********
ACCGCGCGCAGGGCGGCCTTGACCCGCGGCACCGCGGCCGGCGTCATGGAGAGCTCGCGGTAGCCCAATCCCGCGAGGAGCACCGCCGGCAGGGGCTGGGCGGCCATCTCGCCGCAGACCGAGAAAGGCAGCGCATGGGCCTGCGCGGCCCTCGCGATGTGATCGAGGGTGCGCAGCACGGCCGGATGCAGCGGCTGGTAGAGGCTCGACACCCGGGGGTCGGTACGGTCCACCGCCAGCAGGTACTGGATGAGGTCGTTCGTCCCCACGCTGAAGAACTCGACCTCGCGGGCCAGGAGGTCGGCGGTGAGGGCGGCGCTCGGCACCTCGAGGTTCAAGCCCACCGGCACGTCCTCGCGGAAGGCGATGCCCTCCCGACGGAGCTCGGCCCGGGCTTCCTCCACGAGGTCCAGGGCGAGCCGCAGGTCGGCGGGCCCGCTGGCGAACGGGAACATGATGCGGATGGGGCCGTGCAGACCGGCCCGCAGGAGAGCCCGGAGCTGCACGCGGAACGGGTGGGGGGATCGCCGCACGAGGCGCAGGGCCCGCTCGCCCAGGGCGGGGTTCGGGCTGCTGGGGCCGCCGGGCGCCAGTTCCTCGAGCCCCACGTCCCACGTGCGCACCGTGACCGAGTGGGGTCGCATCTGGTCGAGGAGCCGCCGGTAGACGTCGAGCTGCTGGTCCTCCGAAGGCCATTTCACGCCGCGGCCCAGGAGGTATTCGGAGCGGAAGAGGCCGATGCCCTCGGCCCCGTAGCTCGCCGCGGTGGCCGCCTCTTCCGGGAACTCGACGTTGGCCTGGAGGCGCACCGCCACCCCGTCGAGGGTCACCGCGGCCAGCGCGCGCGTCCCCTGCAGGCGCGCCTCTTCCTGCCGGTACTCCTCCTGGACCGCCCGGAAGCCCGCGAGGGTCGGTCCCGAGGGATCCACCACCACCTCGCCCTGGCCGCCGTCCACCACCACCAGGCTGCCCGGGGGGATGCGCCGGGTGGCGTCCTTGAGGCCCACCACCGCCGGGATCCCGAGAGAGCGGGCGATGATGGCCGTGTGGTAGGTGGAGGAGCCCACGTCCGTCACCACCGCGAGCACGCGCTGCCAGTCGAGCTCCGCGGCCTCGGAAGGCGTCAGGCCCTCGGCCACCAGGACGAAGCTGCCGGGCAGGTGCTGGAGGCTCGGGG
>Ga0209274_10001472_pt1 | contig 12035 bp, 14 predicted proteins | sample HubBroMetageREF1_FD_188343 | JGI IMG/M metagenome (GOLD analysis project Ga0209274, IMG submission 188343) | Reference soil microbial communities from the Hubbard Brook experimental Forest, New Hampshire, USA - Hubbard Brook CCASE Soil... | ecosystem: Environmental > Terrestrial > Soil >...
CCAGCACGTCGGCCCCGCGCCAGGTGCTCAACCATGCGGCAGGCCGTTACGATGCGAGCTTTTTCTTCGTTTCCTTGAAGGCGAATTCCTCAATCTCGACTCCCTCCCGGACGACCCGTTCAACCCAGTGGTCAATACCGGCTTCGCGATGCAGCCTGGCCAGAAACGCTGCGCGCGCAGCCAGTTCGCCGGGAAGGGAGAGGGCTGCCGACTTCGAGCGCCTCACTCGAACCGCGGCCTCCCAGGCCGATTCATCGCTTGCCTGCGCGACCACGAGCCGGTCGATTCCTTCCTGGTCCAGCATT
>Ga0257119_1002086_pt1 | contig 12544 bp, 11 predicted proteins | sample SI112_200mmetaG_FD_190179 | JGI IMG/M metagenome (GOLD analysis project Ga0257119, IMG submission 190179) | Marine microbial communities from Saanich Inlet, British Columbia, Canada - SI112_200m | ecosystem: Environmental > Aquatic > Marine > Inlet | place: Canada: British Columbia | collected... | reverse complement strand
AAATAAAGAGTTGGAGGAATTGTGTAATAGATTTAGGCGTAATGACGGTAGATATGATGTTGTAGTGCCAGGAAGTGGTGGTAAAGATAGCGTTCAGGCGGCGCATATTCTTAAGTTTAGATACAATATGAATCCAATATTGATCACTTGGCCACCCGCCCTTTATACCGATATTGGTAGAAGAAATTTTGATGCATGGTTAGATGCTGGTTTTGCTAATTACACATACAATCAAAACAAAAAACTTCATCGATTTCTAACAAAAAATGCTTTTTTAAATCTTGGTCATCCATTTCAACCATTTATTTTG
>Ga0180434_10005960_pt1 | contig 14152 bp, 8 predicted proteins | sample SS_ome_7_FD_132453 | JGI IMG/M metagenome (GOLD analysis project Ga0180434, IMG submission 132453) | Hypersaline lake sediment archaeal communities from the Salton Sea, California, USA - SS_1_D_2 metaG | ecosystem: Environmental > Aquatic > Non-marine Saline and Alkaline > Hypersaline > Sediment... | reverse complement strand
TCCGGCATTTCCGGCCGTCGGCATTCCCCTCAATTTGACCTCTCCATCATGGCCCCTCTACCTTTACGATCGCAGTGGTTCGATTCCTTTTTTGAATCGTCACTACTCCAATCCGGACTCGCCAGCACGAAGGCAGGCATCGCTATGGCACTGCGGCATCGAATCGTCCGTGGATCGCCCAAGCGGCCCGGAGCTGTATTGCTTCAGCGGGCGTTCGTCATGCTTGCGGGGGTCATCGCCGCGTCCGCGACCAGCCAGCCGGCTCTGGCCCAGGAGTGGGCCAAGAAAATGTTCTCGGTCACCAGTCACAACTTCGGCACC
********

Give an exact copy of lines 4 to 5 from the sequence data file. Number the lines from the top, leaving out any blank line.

>Ga0257119_1002086_pt1 | contig 12544 bp, 11 predicted proteins | sample SI112_200mmetaG_FD_190179 | JGI IMG/M metagenome (GOLD analysis project Ga0257119, IMG submission 190179) | Marine microbial communities from Saanich Inlet, British Columbia, Canada - SI112_200m | ecosystem: Environmental > Aquatic > Marine > Inlet | place: Canada: British Columbia | collected... | reverse complement strand
AAATAAAGAGTTGGAGGAATTGTGTAATAGATTTAGGCGTAATGACGGTAGATATGATGTTGTAGTGCCAGGAAGTGGTGGTAAAGATAGCGTTCAGGCGGCGCATATTCTTAAGTTTAGATACAATATGAATCCAATATTGATCACTTGGCCACCCGCCCTTTATACCGATATTGGTAGAAGAAATTTTGATGCATGGTTAGATGCTGGTTTTGCTAATTACACATACAATCAAAACAAAAAACTTCATCGATTTCTAACAAAAAATGCTTTTTTAAATCTTGGTCATCCATTTCAACCATTTATTTTG